You Could Lose Your Job

The reason for an employment age discrimination complaint being such a big gamble is the burden of proof I have repeatedly referred to in this article. One of the first steps to this proof is often getting a formal complaint on record. This includes getting the accusation in writing to a supervisor or the Human Resource Department. Both of which will likely look for ways to build a defense for your employer and the same company that gives them a paycheck. 

Although complaints to a manager or HR department for any type of illegal discrimination in the workplace might be valid, this will set off a chain reaction that could either work in your favor or more likely against you. The fact is most companies do not like employees that cause trouble. This even means trouble that might be illegal on their part. Employers want workers that do their job and do not cause issues. 

The problem with making a formal complaint in the workplace based on age discrimination is not only the burden of proof, but it also will make the person that made the complaint a target. The result has the potential for the employer to start building a case against the employee that made the complaint to get rid of that person with enough evidence to rightfully fire that person. 

A formal complaint to your Human Resource Department today could make you the target for termination tomorrow.

When it comes to making formal complaints to a superior or Human Resource Department at work it is always a gamble. A complaint today will likely make a person the target of getting fired tomorrow. Do not think for a minute that any conversations with a manager or HR department are confidential. They never are.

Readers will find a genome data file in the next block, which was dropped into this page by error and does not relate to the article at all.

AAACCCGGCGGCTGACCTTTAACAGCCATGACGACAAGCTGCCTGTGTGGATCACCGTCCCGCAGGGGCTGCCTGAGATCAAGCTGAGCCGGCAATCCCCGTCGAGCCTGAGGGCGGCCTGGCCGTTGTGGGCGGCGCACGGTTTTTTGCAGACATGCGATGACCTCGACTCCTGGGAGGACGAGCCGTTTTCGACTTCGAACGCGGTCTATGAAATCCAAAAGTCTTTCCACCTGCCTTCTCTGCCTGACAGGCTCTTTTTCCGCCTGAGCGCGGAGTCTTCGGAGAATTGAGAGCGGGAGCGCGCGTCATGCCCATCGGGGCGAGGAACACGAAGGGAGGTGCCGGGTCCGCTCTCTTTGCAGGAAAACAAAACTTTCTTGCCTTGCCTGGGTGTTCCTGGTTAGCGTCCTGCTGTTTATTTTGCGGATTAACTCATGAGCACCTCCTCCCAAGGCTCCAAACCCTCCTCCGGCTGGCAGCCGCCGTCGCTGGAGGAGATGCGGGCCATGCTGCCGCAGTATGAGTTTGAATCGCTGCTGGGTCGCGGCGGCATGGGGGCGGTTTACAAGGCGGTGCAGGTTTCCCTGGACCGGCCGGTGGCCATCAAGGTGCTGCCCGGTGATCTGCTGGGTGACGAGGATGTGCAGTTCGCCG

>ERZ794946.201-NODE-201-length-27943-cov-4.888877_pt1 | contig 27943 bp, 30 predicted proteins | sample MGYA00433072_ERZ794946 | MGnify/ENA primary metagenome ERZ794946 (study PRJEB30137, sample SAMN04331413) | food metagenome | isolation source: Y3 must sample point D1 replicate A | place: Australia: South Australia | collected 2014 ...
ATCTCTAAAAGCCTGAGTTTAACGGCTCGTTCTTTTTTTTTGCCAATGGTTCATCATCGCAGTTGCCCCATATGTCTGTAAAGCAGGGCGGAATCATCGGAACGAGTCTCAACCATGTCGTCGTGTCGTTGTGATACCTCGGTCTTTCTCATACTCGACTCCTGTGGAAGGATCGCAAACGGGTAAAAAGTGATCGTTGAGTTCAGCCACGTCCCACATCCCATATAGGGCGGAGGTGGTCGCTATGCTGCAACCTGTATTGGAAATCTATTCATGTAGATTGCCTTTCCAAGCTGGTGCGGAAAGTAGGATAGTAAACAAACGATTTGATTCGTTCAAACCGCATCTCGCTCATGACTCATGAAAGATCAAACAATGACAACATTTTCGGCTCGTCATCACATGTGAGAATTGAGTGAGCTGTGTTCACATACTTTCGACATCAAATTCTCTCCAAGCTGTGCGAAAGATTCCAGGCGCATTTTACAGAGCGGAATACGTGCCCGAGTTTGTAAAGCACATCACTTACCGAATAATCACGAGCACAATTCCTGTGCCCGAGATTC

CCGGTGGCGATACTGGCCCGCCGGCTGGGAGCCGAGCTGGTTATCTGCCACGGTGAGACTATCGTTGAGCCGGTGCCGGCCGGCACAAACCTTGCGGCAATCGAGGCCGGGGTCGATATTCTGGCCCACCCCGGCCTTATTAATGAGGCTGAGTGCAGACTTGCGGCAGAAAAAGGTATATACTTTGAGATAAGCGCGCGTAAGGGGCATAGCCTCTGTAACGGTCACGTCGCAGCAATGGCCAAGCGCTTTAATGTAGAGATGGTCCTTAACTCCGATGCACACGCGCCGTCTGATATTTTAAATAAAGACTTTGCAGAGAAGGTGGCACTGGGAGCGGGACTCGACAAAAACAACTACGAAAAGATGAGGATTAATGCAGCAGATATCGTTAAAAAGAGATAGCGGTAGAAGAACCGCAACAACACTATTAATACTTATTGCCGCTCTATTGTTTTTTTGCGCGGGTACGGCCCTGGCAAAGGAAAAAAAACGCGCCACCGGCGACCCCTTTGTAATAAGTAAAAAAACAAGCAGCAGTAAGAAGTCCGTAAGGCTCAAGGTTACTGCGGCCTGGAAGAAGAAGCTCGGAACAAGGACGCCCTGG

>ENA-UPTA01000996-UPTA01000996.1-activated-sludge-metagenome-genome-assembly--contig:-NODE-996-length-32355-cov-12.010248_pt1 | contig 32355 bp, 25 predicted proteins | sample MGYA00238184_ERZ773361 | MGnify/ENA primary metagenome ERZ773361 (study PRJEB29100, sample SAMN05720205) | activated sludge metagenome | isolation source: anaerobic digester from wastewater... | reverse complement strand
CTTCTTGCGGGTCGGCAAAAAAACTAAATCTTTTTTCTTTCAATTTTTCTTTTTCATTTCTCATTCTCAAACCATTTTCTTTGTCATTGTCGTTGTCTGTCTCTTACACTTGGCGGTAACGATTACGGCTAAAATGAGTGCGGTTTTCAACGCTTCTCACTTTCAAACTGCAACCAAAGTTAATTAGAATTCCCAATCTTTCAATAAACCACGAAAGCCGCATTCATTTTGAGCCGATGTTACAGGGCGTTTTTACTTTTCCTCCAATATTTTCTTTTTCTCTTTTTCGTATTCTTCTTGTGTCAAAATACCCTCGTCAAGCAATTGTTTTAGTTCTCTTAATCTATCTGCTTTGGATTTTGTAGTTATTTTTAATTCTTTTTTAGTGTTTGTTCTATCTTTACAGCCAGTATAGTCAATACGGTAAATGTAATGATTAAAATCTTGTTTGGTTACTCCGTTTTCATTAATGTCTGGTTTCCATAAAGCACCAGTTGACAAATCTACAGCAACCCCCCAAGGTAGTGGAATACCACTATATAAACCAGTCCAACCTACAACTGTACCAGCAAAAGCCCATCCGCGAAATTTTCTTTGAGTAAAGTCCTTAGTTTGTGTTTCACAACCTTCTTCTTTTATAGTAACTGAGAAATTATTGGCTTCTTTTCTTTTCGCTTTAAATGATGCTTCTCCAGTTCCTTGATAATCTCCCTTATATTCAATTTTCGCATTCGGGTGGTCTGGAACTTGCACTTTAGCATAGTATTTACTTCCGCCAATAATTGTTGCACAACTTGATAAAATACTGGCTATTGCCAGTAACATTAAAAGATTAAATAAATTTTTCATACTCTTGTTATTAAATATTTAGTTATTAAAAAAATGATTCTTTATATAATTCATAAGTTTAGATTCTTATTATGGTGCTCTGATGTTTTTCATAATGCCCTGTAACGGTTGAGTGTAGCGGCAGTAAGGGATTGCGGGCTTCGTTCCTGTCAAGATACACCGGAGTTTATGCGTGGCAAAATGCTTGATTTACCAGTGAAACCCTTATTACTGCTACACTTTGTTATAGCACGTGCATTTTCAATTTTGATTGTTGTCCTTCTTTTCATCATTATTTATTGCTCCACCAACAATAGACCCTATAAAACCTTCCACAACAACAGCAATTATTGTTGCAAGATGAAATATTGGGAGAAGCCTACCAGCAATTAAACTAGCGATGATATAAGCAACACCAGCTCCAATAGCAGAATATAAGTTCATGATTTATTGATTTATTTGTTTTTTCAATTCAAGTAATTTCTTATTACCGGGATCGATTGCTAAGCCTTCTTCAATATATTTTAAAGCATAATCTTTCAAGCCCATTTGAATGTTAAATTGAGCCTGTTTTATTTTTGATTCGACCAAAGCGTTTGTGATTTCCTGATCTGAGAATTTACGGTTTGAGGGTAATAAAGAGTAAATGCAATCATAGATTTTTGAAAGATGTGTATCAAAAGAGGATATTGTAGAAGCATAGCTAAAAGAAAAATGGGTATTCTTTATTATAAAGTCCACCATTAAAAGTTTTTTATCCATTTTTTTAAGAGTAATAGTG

You Might Win a Financial Judgement and be Blacklisted

Being wrongfully terminated or laid off from a job due to age discrimination can put a person in financial turmoil. Winning a suit in court for a financial judgment can certainly help. However, companies in the same industry do talk to each other and politics always play a role. You might win a year’s salary in court due to an age discrimination case, but you might never be employed in your career field again. This is a big gamble. 

Businesses do not like trouble makers as I mentioned. Someone that brings a financial suit against a former employer resulting in monetary loss for that employer is almost always seen as a trouble maker. Negative press could also be generated as a result of a case and this can be damaging to a company. A potential employer that knows a person’s history of filing and winning an age discrimination case might stay clear of hiring that individual due to this. 

Final Word

Although workplace age discrimination is technically an illegal practice, it happens frequently. It doesn’t only happen in the workplace for existing employees at a business, but it also occurs in the hiring process. 

There are federal and state laws in place that should prevent employment age discrimination, but these really do not do much most of the time. The reason for this is the burden of proof to show actual discrimination based solely on age by an employee of a company or a job applicant. Employers have an advantage in their available resources to show a hire or fire was not based on age. Even if an employee or job applicant has a legitimate case of age discrimination, it can be a career gamble to move forward with a complaint. 

The truth is numerous employers do care about age. They care about age because older workers often come at a higher price. Furthermore, older workers are also many times seen as having lower energy and having obligations that might take away from focusing on work or a career. 

When it comes to company profits and balance sheets older workers are often seen as a liability. A lot of companies still fail to realize the long-term profits an older worker might bring with more experience. Both older and younger workers bring pros and cons to every company. The problem is older workers are most often only seen as a dollar sign and for this reason discrimination in the workplace based on age is not going to fade away any time soon.